(Bloomberg) -- Kuaishou Technology, the operator of China’s most popular video service after ByteDance Ltd.’s Douyin, is seeking to raise as much as $5.4 billion in the world’s biggest internet initial public offering since Uber Technologies Inc.The short video startup, backed by Tencent Holdings Ltd., is selling 365 million shares at HK$105 to HK$115 each, according to terms of the deal obtained by Bloomberg News. The company will start taking investor orders from Monday through Jan. 29 and is slated to list on Feb. 5 in Hong Kong.Kuaishou is attempting the world’s biggest internet IPO since Uber’s $8.1 billion U.S. share sale in May 2019, according to data compiled by Bloomberg. The Chinese startup’s IPO will also give another boost to Hong Kong’s already-hot capital market and could become Asia’s largest since Budweiser Brewing Co. APAC Ltd.’s $5.8 billion float almost two years ago.Kuaishou, which means “fast hand,” is one of China’s biggest internet success stories of the past decade, part of a generation of startups that thrived with backing from Tencent. Along with TikTok parent ByteDance, the outfit co-created by Su Hua in 2013 pioneered the live streaming and bite-sized video format that’s since been adopted around the world by the likes of Facebook Inc. Kuaishou’s imminent debut could test investor appetite for its far larger rival, which was last valued at $180 billion.Tencent and IPO advisor China Renaissance Holdings Ltd. surged in Hong Kong, suggesting enthusiasm for its upcoming debut. On Monday, Kuaishou executives revealed monthly active users on its main app had reached 481.4 million while average daily time spent had crossed the 100-minute mark in 2021. Co-founder Su emphasized his company was pursuing future growth by applying its popular video formats to a range of online services like shopping.“We are exploring live-streaming in local life services and knowledge sharing,” the 38-year-old former Google engineer told investors on a conference call. “We’ll also try to use short videos and live-streaming, both based on the fan-host relationship, to transform one industry after another. That’s a driving force for our future growth.”Read more: ByteDance Seeks Funds at $180 Billion Value Before IPO of AssetsThe offering of Kuaishou has attracted 10 cornerstone investors, who agreed to subscribe for $2.45 billion of stock, based on the mid-point of the marketed range. The lineup includes The Capital Group, Temasek Holdings Pte, GIC Pte, BlackRock Inc. and Abu Dhabi Investment Authority, the terms show, confirming an earlier Bloomberg News report. The cornerstone investors have agreed to hold stock for six months in exchange for early, guaranteed allocation.The valuation of Kuaishou could more than double after its Hong Kong IPO. A top-end pricing will value the Chinese firm at $60.9 billion, up from the $28.6 billion it achieved in a funding round last year, according to Pitchbook. Even at the low end of the range, Kuaishou will still be valued at $55.6 billion.ByteDance has long been a rumored IPO candidate but was bogged down last year in fighting a U.S. ban on TikTok after the video service was labeled a national security threat. The social media giant was in discussions to raise $2 billion before listing some of its businesses in Hong Kong, Bloomberg News reported in November.Kuaishou had about 262 million average daily active users as of September, according to its prospectus. That’s still less than half the 600 million on Douyin, the Chinese version of TikTok. That said, Kuaishou’s revenues climbed 49% to 40.7 billion yuan ($6.3 billion) in the first nine months of last year, after it ratcheted up monetization efforts through advertising and e-commerce. While it offers free access to its main platform, the startup takes a cut of the tips users give to their favorite live-streamers who perform viral challenges, lip-synch to the latest pop songs and play video games.Tencent has about a 21.6% stake in Kuaishou, and other backers include venture capital firms DCM, DST Global and Sequoia Capital China, the prospectus shows. Shares in Tencent jumped 11% and closed at an all-time high on Monday in Hong Kong.Morgan Stanley, Bank of America Corp. and China Renaissance are joint sponsors of the deal.(Updates Tencent’s shares to closing level in 11th paragraph.)For more articles like this, please visit us at bloomberg.comSubscribe now to stay ahead with the most trusted business news source.©2021 Bloomberg L.P.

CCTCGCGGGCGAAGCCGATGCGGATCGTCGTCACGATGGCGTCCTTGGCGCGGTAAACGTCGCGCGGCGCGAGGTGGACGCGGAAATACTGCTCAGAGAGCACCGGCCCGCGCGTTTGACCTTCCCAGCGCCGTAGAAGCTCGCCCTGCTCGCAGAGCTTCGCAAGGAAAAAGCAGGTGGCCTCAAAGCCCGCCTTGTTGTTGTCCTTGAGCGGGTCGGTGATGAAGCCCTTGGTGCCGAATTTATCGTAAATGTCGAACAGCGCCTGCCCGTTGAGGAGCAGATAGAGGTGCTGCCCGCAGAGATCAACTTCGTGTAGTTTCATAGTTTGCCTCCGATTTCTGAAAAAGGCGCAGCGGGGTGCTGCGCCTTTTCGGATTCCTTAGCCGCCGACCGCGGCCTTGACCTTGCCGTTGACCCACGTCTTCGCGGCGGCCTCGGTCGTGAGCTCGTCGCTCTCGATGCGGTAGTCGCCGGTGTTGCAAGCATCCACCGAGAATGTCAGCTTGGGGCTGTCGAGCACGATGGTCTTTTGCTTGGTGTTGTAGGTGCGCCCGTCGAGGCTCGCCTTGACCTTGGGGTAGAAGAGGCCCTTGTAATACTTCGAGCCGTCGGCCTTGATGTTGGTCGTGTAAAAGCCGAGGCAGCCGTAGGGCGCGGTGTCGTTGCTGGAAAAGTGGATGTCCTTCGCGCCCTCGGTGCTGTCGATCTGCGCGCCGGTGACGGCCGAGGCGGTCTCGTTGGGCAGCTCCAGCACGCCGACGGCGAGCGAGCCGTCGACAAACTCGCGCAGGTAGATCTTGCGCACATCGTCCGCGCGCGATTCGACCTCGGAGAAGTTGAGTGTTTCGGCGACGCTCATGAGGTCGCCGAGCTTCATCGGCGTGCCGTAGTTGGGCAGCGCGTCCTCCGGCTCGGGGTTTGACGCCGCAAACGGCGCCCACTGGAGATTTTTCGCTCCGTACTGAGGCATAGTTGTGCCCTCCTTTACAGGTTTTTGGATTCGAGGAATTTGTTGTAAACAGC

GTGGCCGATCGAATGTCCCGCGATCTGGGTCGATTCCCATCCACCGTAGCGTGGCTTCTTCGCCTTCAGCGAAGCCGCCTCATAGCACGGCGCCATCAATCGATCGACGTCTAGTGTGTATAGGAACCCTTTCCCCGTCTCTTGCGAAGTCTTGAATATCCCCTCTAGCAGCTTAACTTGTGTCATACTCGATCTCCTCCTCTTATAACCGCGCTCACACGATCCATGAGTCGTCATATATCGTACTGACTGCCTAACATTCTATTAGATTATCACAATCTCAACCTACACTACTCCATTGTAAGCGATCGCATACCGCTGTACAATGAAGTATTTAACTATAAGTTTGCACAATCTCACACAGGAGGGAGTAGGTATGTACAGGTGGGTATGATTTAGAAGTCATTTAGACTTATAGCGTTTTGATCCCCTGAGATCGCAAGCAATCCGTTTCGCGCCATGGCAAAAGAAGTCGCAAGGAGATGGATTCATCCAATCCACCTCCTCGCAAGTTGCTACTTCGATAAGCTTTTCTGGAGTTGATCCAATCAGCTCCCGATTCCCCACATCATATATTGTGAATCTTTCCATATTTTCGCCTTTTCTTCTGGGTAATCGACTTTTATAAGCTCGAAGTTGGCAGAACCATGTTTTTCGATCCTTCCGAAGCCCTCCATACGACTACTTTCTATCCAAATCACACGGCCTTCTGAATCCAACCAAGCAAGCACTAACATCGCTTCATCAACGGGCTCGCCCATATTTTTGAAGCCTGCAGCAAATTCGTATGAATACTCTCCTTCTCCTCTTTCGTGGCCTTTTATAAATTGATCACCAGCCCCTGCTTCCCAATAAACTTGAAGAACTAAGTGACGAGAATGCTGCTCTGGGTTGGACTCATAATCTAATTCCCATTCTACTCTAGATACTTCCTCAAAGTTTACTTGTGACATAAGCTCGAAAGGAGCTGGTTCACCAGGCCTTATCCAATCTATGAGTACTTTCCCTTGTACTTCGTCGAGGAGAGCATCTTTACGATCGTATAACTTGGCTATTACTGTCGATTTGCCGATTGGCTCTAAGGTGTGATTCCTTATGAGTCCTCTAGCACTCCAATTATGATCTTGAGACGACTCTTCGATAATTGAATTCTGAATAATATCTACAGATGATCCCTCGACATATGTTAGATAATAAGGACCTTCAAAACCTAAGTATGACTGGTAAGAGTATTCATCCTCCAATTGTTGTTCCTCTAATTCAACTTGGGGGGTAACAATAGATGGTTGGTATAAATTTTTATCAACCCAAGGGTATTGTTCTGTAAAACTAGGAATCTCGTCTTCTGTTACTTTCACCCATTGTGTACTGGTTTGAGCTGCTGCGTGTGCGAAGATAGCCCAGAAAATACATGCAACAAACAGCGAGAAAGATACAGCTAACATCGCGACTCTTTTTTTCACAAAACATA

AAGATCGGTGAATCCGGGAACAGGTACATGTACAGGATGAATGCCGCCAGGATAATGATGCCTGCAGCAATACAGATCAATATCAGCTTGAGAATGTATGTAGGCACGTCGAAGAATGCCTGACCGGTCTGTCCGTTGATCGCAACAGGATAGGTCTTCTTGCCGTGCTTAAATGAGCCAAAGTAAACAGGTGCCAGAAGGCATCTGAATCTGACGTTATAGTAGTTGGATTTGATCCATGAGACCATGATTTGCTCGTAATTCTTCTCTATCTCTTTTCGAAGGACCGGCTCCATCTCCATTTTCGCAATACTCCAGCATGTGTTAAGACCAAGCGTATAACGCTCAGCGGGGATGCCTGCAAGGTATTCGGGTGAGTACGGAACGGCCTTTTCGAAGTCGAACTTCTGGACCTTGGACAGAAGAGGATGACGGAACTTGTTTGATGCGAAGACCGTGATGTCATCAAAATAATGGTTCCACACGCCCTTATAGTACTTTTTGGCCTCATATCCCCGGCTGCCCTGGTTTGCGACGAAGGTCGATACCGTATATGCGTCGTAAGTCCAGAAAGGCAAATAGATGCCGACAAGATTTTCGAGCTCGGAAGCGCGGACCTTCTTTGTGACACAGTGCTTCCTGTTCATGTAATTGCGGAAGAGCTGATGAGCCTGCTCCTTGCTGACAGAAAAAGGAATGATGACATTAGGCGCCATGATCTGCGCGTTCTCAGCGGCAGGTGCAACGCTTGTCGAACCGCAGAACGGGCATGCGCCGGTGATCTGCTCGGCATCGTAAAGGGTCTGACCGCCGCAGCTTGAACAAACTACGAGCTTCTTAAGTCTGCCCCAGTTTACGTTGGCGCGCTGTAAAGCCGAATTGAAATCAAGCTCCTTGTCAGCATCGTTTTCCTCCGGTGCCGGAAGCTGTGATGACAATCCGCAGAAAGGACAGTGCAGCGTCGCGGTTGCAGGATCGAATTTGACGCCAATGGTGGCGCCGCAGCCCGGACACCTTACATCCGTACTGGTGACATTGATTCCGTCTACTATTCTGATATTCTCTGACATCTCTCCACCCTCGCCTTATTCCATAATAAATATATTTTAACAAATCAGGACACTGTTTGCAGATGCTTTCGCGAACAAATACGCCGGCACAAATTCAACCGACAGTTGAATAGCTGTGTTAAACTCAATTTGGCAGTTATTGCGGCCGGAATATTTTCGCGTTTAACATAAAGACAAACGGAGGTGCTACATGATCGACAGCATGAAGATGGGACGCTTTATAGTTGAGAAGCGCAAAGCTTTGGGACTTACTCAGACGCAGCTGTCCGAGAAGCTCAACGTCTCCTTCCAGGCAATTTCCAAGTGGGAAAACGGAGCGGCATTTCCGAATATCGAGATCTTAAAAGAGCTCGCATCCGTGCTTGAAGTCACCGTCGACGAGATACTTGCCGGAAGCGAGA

(Bloomberg) -- Southeast Asian ride-hailing giant Grab Holdings Inc. has picked banks for a potential U.S. initial public offering, that could raise at least $2 billion, according to people familiar with the matter.Morgan Stanley and JPMorgan Chase & Co. have been selected to work on a listing that could happen as soon as the second half of this year, the people said. More banks could be added and details of the offering could change as deliberations continue, said the people, who asked not to be identified as the information is private.Grab’s IPO considerations come after talks to combine with Indonesian rival Gojek stalled. The latter startup is now in advanced discussions to merge with local e-commerce pioneer PT Tokopedia instead, creating a powerful regional player in online services that may then seek to go public, Bloomberg News reported this month. A Gojek-Tokopedia tie-up could create a Southeast Asian powerhouse with a valuation of about $18 billion and businesses encompassing ride-hailing and payments to online shopping and grocery delivery.Read more: Gojek Is Said in Talks With Tokopedia for $18 Billion MergerThat could threaten Grab’s own effort to expand across the region, particularly in the largest market of Indonesia. The Singapore-based company backed by SoftBank Group Corp.. grew net revenue 70% in 2020 after bouncing back from a Covid-19 trough. The startup, which was last valued at more than $14 billion, is now angling to delve deeper into online finance and food delivery.Representatives for Grab, Morgan Stanley and JPMorgan declined to comment.For more articles like this, please visit us at bloomberg.comSubscribe now to stay ahead with the most trusted business news source.©2021 Bloomberg L.P.